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Best Practices in Cold Hemagglutination

During hypothermic cardiopulmonary bypass, when cold blood cardioplegia is utilized, there is a potential risk of red blood cell agglutination. This agglutination is caused by an underlying condition called cold agglutinin disease, which is characterized by the presence of specific antibodies in the serum. These antibodies become active and cause the clumping and breakdown of red blood cells at temperatures below 30ºC. The clumping occurs due to a decrease in negative surface charges, while the extent of complement activation determines the severity of red blood cell breakdown.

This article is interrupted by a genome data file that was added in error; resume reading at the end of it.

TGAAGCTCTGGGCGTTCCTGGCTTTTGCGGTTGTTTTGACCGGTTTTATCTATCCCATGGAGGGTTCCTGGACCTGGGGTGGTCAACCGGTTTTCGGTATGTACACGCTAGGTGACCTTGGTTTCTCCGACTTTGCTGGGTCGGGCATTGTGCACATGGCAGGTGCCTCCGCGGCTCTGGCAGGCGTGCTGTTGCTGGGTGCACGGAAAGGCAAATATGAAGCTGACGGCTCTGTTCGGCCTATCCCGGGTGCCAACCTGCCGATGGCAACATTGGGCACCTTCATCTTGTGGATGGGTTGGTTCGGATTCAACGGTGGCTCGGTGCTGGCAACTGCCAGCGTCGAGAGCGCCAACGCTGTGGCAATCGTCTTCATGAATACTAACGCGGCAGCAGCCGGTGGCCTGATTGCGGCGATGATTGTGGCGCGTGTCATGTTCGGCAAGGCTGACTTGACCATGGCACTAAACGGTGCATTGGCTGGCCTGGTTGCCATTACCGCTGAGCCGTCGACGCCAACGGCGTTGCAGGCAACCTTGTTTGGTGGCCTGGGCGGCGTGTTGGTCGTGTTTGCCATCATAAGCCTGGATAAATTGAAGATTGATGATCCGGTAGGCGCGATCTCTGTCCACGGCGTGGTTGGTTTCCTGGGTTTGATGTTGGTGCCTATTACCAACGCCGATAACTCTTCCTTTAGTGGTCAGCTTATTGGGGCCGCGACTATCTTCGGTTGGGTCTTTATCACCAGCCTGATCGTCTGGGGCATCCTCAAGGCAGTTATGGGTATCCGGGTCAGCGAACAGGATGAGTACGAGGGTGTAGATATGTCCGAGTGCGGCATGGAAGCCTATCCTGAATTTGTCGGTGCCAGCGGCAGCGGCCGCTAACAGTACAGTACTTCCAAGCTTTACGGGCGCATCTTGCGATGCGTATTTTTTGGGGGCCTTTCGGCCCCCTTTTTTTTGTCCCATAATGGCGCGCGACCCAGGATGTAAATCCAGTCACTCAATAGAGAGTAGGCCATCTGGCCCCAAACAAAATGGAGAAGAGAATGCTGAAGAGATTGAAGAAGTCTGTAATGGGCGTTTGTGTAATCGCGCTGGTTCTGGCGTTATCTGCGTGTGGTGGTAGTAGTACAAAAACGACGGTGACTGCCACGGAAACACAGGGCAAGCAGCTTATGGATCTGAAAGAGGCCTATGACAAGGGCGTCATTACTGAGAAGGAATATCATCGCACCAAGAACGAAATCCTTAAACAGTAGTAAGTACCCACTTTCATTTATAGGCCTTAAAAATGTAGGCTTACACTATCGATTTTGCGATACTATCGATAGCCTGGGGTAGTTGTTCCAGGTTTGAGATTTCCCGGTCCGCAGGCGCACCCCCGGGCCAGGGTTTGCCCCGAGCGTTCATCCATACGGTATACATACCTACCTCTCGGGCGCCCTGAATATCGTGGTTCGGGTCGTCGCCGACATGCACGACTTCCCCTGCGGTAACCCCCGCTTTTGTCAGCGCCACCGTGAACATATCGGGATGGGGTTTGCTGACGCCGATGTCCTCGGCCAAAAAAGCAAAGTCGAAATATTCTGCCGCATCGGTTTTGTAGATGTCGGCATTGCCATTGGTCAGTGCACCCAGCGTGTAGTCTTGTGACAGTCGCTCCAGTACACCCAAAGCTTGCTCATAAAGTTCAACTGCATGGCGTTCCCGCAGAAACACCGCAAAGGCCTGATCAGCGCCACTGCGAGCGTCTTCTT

Unexpected cold agglutination is thus normally only observed in the cardioplegia administration set when blood is used. There is, however, at least one report of clumping observed in a cardiotomy reservoir at 30ºC. In vitro, agglutination appears reversible on rewarming, but in vivo, it can cause capillary sludging, leading to gangrene and ischemia. In the case of cold blood cardioplegia, sludging might interfere with cardioplegia distribution, resulting in poor myocardial protection and depressed left ventricular function. 

For more information on this topic, reference the following studies: 

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